Hutchy’s journey to hell and back


Why Ian Hutchinson beat Britain’s latest world champions to win Britain’s biggest biking gong

Each year dozens of motorcyclists win world championships of every shape and form but very few fight back from injuries that seemed destined to leave them ex-racer amputees. Mick Doohan was one, Ian Hutchinson is another.

Hutchy’s tale is an inspiring story of the wonders and the possibilities of the human spirit. Just a couple of months after becoming the first man in history to win five Isle of Man TTs in one week, Hutchy crashed out of a Silverstone BSB Supersport race and was hit by another bike. The accident shattered his lower leg. Surgeons gave the limb up for lost and told him the only way forward was to amputate from below the knee.

Hutchinson disagreed, for one main reason: not so much because he wanted to continue walking with his own two legs but because he couldn’t bear the thought of never racing a motorcycle again. That gives you some idea of the compulsive thrill of bike racing, especially around the Isle of Man Mountain course, where Hutchy returned to his winning ways last June, scoring a hat-trick of victories.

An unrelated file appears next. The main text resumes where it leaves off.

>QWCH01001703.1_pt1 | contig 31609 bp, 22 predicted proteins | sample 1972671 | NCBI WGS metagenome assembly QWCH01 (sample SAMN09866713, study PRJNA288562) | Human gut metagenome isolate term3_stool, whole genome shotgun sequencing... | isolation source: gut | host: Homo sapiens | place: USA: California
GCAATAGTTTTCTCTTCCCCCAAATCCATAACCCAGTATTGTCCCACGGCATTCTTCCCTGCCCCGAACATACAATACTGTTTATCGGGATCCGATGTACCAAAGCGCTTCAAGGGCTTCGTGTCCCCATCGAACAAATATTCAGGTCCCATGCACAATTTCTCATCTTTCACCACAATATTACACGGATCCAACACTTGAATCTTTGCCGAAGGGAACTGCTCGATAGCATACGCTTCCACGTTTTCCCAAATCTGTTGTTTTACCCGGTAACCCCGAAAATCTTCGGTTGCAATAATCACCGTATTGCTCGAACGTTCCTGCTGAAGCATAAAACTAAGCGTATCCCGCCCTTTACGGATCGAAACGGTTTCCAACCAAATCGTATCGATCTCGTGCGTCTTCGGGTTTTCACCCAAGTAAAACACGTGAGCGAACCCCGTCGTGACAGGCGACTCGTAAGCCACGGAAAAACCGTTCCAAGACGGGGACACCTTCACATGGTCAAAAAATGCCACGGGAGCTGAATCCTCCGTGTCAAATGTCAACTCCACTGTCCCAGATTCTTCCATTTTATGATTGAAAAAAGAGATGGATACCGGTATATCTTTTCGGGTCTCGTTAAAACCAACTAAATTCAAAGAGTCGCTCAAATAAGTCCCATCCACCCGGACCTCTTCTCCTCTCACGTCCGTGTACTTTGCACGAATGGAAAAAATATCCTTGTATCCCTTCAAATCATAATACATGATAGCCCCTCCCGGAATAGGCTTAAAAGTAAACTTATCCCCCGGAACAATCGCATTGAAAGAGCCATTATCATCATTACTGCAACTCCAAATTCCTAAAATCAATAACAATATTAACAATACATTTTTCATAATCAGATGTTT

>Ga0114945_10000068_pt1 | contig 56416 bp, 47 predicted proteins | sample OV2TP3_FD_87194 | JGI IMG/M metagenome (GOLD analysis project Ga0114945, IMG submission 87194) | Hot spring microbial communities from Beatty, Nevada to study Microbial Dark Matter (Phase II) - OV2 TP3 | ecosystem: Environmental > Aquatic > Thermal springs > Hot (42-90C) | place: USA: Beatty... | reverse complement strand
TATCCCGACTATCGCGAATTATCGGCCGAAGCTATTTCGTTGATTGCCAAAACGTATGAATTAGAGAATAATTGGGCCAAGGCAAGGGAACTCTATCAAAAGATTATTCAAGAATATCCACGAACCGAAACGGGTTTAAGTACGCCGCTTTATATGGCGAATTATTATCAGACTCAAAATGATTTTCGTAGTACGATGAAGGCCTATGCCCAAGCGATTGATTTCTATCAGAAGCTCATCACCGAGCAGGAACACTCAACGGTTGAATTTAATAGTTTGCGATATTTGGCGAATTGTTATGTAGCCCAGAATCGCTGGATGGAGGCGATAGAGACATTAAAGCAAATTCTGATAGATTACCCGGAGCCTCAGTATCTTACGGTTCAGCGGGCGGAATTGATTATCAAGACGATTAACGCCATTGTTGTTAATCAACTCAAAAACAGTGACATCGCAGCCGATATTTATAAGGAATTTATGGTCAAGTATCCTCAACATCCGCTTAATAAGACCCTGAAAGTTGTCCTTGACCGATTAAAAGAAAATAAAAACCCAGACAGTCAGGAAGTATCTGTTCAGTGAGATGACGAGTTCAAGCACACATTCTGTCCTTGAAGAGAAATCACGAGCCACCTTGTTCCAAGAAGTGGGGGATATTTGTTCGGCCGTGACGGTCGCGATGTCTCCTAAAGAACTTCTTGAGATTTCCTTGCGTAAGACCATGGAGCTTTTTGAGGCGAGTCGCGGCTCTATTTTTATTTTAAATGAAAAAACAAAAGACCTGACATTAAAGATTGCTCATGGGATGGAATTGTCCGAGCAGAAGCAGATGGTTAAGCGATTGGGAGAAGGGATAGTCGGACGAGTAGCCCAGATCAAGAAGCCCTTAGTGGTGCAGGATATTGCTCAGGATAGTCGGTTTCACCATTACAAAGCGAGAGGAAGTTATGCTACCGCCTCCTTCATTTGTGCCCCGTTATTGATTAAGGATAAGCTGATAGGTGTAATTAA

During the intervening five years the Yorkshireman became something of a guinea pig for his team of surgeons, who carried out more than thirty operations on the supposedly doomed limb, including back-to-back twelve-hour and sixteen-hour epics from which he awoke in a darkened intensive-care unit, convinced he was on his way to meet his maker.

Despite all that – despite losing the fibula bone in the leg, despite coming close to losing the whole leg once more when the wounds turned rotten and despite finally realising that the leg wasn’t up to changing gear, so he would have to learn to shift with the other leg – Hutchy never once considered surrendering to a life without racing. He let his surgeons do whatever they wanted to do to try saving the leg, no matter what the risks and complications. He still spends three or four hours in the gym every day, working to maintain strength into the leg’s wasted muscles.